Vàràõasã, often anglicized as Benares, is Hinduism's mosts sacred city. Its name is derived from the fact that the ancient city was originally situated between two small tributaries of the Ganges, the Varna and the Asi. To die in Vàràõasã or to bathe in the Ganges there, is the goal of every devote Hindu. In the Tipiñaka Vàràõasã is sometimes called Kasi, the city's oldest name, or Bàrànasã (D.II,146). The city has long been a centre of religious learning, culture and trade, especially trade in luxury goods. The Buddha said that before he renounced the world he only wore clothes made from Kasi cloth, a type of rich brocade, and used sandalwood from Kasi (A.I,145). Numerous Jàtaka stories are set in Vàràõasã or are said to have taken place when `Brahmadatta was king of Bàràõasã'.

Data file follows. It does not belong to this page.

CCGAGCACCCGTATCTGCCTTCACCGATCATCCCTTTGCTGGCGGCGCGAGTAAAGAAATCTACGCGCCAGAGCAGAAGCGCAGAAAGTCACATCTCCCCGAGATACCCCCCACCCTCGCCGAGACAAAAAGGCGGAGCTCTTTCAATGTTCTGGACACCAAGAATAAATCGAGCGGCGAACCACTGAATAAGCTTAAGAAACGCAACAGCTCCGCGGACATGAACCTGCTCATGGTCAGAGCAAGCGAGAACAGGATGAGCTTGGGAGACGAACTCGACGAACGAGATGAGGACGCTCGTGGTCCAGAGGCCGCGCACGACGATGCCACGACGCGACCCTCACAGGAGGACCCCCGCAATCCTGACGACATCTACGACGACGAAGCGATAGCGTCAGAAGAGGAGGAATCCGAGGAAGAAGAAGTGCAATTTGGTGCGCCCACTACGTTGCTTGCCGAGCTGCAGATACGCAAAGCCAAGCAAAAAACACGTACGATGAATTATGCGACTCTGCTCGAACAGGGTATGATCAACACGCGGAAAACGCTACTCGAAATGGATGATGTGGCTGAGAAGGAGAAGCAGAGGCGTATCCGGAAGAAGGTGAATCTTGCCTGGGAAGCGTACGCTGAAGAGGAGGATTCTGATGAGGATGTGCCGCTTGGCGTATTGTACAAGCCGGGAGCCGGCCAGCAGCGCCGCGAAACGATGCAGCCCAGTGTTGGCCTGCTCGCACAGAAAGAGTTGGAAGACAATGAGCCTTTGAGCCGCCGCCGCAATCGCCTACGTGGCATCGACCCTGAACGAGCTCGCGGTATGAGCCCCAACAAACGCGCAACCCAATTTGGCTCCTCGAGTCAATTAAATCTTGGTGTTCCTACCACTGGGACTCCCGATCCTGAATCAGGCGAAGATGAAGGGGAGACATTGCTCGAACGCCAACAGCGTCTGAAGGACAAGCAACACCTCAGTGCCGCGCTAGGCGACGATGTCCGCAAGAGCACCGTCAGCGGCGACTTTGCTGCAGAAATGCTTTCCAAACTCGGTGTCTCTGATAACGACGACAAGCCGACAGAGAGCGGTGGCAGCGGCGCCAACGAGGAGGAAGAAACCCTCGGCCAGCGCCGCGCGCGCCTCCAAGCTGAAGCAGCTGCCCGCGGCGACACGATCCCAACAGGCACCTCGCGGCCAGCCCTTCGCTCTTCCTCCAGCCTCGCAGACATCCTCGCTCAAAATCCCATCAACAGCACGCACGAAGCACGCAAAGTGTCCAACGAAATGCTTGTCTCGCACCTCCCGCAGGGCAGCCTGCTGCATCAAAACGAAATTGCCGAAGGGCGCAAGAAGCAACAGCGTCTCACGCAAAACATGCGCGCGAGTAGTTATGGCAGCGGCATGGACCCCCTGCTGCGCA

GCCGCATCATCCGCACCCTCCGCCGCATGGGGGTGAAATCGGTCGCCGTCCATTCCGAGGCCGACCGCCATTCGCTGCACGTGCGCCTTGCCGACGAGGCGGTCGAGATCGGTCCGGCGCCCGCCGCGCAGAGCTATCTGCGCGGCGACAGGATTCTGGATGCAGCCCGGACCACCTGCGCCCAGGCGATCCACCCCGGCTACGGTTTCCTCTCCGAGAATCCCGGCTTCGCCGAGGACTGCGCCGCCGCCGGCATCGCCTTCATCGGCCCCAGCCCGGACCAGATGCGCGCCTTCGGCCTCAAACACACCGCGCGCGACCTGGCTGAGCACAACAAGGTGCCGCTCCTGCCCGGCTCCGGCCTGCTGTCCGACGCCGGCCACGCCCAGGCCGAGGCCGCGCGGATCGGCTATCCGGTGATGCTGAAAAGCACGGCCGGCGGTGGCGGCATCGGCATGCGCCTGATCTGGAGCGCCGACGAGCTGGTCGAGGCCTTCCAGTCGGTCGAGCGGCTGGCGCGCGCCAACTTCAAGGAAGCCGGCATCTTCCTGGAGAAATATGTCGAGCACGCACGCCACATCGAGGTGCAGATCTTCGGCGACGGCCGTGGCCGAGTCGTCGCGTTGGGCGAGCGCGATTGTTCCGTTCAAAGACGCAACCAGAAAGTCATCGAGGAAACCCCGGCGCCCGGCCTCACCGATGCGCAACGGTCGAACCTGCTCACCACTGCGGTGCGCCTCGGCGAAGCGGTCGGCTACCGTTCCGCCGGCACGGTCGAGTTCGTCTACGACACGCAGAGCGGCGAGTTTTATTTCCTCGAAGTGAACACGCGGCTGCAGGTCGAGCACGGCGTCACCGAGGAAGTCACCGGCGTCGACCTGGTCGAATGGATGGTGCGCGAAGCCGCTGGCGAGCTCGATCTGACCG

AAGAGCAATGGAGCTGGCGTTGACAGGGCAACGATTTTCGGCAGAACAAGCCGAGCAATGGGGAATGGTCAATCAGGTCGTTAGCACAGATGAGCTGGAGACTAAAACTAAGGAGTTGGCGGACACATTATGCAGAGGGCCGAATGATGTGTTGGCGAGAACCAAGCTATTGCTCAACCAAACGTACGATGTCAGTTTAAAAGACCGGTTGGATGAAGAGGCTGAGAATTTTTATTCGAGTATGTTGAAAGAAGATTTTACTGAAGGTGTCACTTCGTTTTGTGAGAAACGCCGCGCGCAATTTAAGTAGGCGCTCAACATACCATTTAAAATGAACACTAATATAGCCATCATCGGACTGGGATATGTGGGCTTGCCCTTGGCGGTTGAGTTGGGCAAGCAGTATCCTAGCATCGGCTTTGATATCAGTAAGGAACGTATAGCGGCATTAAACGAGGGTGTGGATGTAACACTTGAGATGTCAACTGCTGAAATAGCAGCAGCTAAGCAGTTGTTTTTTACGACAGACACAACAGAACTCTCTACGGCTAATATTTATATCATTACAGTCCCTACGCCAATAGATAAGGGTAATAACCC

Archeological investigations have shown that there was a Buddhist presence in Vàràõasã in ancient times but it was always overshadowed by Hinduism. Isipatana, where the Buddha preached his first and second discourses and now called Sàrnàth, is just beyond Vàràõasã's outer suburbs.